Stupid is a very broad term for kids. In their minds, it includes their academic performance but also their behaviour and level of social acceptance.
Before I went to school, I just lived my life. I liked myself. Life was good. When I went to school, everything became about levels and scores and grades. Everyone started measuring my performance and comparing me to others. Now I’m the stupidest kid in the class. I’m stupid because I don’t know the answer, but I’m also stupid because I get in trouble.
By the second or third week of school, the honeymoon ends for too many kids – especially boys. I have had a number of calls and emails from mothers who have just received their first “call home” of the year. Their son is “having trouble.”
It’s never the school or the teacher who is having trouble – it’s always the boy.
All behaviour is logical. If you put a squirmy boy in a room and ask him to sit still for long periods of time holding a pencil, he is going to react. His behaviour is normal.
His behaviour appears as a problem for two reasons – the environment is not hospitable to his nature and the expectations of the adults around him are not realistic. “He should be able to sit still and focus on a worksheet for 15 minutes.” No he shouldn’t. The yardstick I suggest for a child’s natural attention span (for things they are not particularly interested in) is their age in minutes. If a child is interested in the task (think video games) this attention span can go up to hours.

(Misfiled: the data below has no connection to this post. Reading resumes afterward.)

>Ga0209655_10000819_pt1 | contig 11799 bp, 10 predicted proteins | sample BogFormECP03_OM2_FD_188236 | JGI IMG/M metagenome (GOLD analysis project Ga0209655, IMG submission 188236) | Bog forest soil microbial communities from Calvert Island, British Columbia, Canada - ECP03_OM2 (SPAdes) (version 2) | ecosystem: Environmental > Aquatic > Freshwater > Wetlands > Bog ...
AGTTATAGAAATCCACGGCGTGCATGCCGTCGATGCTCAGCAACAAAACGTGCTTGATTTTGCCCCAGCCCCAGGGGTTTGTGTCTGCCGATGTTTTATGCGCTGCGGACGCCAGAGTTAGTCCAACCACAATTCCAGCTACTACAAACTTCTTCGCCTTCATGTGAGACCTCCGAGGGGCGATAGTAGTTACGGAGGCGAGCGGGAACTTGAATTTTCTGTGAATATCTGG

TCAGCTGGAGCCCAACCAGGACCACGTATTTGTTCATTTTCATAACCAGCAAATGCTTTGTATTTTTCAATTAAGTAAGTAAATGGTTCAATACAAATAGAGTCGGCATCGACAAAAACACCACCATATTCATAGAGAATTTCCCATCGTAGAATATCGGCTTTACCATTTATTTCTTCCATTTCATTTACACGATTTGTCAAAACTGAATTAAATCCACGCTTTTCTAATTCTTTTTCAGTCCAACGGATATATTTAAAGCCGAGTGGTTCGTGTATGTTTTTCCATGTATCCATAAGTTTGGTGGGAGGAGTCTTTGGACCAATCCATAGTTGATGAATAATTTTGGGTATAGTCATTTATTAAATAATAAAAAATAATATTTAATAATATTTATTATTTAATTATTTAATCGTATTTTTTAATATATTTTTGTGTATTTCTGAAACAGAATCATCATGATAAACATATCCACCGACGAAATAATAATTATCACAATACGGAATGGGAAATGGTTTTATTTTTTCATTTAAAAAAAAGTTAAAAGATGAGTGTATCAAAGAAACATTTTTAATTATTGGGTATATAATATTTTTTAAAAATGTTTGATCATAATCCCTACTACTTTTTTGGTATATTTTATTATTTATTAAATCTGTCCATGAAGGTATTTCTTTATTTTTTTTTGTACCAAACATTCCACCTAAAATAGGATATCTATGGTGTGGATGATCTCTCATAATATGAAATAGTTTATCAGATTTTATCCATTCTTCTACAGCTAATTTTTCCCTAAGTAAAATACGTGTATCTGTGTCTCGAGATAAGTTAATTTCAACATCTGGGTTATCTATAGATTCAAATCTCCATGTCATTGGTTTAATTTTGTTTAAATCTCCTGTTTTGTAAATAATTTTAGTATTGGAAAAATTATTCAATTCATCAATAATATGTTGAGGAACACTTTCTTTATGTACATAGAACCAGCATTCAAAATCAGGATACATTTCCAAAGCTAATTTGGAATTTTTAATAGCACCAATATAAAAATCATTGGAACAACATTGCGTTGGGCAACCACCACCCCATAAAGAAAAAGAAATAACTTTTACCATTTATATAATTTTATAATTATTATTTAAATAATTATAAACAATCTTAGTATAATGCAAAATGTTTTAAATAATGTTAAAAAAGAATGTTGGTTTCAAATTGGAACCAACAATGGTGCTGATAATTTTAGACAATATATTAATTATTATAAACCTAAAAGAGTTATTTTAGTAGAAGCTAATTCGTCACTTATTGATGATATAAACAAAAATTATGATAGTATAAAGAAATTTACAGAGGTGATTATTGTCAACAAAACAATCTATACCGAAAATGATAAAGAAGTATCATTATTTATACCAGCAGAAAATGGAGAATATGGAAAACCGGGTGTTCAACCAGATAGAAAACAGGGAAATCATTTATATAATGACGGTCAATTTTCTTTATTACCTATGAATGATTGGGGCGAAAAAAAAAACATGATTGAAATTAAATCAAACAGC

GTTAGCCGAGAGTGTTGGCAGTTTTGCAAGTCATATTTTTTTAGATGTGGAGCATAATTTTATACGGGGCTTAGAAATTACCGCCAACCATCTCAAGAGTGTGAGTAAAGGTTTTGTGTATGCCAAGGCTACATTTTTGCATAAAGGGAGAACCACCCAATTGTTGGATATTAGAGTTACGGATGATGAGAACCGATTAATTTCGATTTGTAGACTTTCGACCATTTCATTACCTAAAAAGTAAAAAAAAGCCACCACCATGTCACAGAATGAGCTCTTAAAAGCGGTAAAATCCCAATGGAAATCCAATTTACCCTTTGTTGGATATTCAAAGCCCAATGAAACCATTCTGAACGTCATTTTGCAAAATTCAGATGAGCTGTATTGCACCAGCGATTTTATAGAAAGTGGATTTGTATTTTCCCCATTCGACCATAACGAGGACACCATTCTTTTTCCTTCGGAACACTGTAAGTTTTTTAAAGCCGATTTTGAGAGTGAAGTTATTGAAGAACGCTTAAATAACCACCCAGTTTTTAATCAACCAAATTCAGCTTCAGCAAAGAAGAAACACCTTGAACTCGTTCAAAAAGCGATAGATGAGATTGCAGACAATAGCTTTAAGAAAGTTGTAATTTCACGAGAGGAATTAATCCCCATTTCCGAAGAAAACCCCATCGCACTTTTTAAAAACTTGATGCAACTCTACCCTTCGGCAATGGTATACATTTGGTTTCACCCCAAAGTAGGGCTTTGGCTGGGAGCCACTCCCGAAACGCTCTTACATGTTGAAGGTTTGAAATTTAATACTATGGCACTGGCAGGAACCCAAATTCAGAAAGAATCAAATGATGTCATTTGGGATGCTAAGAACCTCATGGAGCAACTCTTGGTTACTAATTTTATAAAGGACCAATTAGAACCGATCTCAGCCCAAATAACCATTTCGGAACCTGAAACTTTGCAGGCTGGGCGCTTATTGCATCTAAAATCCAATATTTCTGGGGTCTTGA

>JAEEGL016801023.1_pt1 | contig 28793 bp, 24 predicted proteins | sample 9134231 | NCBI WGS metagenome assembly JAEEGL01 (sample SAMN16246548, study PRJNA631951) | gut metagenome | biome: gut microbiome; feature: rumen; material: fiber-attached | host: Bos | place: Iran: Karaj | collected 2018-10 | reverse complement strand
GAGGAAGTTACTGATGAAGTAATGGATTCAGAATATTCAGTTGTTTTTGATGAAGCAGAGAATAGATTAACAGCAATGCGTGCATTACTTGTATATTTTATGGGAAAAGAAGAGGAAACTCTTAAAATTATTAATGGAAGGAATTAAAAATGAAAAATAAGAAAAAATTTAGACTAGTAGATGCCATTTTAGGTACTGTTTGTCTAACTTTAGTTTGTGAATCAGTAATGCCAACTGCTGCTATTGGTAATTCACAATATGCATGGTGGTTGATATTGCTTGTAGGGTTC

Kids’ academic performance suffers when they are frustrated and stressed – not being able to move, not being accepted for who they are and how they naturally act.
When boys cannot move in appropriate ways, they will move in inappropriate ways.
Liam was bored and frustrated by a morning of worksheets, so standing in line, he playfully pushed the boy in front of him – just to have some fun, human connection, stimulation, anything! He ended up standing in the office while the principal called his mother to report on his “bad behaviour.”
“Is he standing there with you now listening to this?” asked the mother.
“Yes,” replied the principal.
“Well, I don’t think it’s appropriate that he be subjected to this humiliation.”
“Well, he’s just got to learn that this kind of behaviour will not be tolerated,” replied the principal.
He will learn that, and he will learn some other lessons as well: I am bad.
This place doesn’t work for me. Everyone else (especially the girls) seem to be able to do all this. I must be stupid.
Adults like to say the child is “making bad choices.” Young boys are naturally impulsive. They act first and think later. The impulse control center develops later in boys than it does in girls – thus making girls appear more compliant.
The other place where the “trouble” comes is in reading and writing – skills which generally develop later in boys than they do in girls. When boys have trouble with reading and writing, they compare themselves to others in the class and conclude “I’m stupid.”
The solutions are simple:
- Allow squirming (if it’s not negatively affecting anyone else)
- Allow standing up while doing school work
- Create opportunities for movement
- Anticipate and manage impulsive behaviour
- Understand the developmental differences between boys and girls
- Show empathy and compassion for boys who are struggling in school
- Don’t shame, punish or medicate normal boy behaviour
Here’s a simple idea! One School Council made this their fundraising activity.
Stationary Bikes in the Classroom. CBC The Current